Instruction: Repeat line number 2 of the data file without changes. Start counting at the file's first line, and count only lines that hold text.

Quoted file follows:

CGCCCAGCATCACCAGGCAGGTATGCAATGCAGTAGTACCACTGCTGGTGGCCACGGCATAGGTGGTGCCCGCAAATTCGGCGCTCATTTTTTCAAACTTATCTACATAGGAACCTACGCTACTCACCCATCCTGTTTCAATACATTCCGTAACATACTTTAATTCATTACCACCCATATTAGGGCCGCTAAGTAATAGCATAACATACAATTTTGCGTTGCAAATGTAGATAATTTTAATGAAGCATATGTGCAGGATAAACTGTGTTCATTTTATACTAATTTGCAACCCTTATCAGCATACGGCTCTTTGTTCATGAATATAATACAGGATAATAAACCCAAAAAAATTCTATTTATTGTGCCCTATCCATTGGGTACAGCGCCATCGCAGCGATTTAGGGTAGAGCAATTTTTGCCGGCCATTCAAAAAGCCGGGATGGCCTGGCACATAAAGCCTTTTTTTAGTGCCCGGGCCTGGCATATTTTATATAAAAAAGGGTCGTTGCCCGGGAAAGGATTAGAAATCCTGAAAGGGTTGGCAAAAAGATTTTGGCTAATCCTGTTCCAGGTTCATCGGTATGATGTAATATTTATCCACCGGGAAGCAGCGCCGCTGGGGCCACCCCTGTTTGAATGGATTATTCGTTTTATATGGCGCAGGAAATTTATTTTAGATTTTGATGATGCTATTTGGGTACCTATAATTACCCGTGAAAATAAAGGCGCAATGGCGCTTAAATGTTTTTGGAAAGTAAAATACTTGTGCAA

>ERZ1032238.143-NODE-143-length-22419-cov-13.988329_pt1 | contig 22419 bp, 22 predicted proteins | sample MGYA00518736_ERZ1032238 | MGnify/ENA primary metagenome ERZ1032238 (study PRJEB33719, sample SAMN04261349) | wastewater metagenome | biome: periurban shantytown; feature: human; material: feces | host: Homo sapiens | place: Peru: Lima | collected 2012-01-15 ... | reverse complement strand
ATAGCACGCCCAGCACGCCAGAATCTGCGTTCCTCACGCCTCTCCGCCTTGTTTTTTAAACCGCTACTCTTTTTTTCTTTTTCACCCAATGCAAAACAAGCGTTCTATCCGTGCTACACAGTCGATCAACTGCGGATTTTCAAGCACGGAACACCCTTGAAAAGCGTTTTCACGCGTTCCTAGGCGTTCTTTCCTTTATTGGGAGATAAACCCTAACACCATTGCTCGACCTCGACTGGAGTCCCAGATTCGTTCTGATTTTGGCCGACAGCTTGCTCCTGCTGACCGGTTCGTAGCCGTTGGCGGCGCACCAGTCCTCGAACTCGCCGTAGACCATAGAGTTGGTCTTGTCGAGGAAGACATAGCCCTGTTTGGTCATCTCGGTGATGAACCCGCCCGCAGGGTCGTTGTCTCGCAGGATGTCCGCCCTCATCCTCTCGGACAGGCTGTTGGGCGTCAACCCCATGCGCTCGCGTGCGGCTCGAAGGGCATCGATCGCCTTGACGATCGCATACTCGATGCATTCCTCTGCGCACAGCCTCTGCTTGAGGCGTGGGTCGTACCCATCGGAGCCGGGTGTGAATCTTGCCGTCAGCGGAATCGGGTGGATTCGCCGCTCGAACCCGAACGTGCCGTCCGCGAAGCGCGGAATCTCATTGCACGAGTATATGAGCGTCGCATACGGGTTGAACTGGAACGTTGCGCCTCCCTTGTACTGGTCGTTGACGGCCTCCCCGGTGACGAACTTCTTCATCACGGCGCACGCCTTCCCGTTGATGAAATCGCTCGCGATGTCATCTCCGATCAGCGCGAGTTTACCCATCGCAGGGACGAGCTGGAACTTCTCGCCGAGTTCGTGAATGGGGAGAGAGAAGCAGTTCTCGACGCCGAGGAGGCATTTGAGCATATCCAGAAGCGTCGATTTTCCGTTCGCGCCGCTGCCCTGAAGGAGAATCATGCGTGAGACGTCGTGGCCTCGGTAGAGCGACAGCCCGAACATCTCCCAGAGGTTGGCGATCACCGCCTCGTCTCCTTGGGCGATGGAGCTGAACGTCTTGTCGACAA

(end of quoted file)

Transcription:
>ERZ1032238.143-NODE-143-length-22419-cov-13.988329_pt1 | contig 22419 bp, 22 predicted proteins | sample MGYA00518736_ERZ1032238 | MGnify/ENA primary metagenome ERZ1032238 (study PRJEB33719, sample SAMN04261349) | wastewater metagenome | biome: periurban shantytown; feature: human; material: feces | host: Homo sapiens | place: Peru: Lima | collected 2012-01-15 ... | reverse complement strand